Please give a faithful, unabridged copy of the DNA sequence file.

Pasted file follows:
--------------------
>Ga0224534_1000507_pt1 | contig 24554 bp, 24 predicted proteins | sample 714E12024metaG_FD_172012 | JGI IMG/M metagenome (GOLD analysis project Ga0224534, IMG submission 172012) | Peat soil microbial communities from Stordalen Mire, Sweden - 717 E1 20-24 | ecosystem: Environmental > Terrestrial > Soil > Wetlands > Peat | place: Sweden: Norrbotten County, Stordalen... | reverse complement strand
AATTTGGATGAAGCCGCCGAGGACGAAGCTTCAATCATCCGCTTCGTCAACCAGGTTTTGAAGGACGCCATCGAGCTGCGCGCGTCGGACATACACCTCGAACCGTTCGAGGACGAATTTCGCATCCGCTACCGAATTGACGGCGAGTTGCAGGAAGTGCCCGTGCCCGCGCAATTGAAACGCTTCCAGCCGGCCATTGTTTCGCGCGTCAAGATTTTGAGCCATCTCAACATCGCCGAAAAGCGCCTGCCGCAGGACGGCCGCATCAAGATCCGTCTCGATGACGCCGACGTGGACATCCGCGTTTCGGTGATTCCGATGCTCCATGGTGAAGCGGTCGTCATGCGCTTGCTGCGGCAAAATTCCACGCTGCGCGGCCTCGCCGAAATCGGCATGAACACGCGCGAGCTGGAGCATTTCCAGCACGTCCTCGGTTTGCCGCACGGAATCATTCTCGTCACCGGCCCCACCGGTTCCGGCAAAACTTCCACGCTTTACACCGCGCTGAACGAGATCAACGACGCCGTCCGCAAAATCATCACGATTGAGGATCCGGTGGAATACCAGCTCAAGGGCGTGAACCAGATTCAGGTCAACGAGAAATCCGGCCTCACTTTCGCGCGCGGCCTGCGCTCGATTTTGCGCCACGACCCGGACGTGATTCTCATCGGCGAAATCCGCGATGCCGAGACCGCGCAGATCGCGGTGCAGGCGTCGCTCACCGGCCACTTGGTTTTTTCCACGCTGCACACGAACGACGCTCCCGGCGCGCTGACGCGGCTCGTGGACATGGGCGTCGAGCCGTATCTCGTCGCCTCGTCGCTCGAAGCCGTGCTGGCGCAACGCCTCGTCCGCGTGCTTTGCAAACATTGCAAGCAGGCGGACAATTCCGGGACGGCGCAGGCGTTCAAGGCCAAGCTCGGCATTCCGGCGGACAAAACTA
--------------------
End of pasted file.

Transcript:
>Ga0224534_1000507_pt1 | contig 24554 bp, 24 predicted proteins | sample 714E12024metaG_FD_172012 | JGI IMG/M metagenome (GOLD analysis project Ga0224534, IMG submission 172012) | Peat soil microbial communities from Stordalen Mire, Sweden - 717 E1 20-24 | ecosystem: Environmental > Terrestrial > Soil > Wetlands > Peat | place: Sweden: Norrbotten County, Stordalen... | reverse complement strand
AATTTGGATGAAGCCGCCGAGGACGAAGCTTCAATCATCCGCTTCGTCAACCAGGTTTTGAAGGACGCCATCGAGCTGCGCGCGTCGGACATACACCTCGAACCGTTCGAGGACGAATTTCGCATCCGCTACCGAATTGACGGCGAGTTGCAGGAAGTGCCCGTGCCCGCGCAATTGAAACGCTTCCAGCCGGCCATTGTTTCGCGCGTCAAGATTTTGAGCCATCTCAACATCGCCGAAAAGCGCCTGCCGCAGGACGGCCGCATCAAGATCCGTCTCGATGACGCCGACGTGGACATCCGCGTTTCGGTGATTCCGATGCTCCATGGTGAAGCGGTCGTCATGCGCTTGCTGCGGCAAAATTCCACGCTGCGCGGCCTCGCCGAAATCGGCATGAACACGCGCGAGCTGGAGCATTTCCAGCACGTCCTCGGTTTGCCGCACGGAATCATTCTCGTCACCGGCCCCACCGGTTCCGGCAAAACTTCCACGCTTTACACCGCGCTGAACGAGATCAACGACGCCGTCCGCAAAATCATCACGATTGAGGATCCGGTGGAATACCAGCTCAAGGGCGTGAACCAGATTCAGGTCAACGAGAAATCCGGCCTCACTTTCGCGCGCGGCCTGCGCTCGATTTTGCGCCACGACCCGGACGTGATTCTCATCGGCGAAATCCGCGATGCCGAGACCGCGCAGATCGCGGTGCAGGCGTCGCTCACCGGCCACTTGGTTTTTTCCACGCTGCACACGAACGACGCTCCCGGCGCGCTGACGCGGCTCGTGGACATGGGCGTCGAGCCGTATCTCGTCGCCTCGTCGCTCGAAGCCGTGCTGGCGCAACGCCTCGTCCGCGTGCTTTGCAAACATTGCAAGCAGGCGGACAATTCCGGGACGGCGCAGGCGTTCAAGGCCAAGCTCGGCATTCCGGCGGACAAAACTA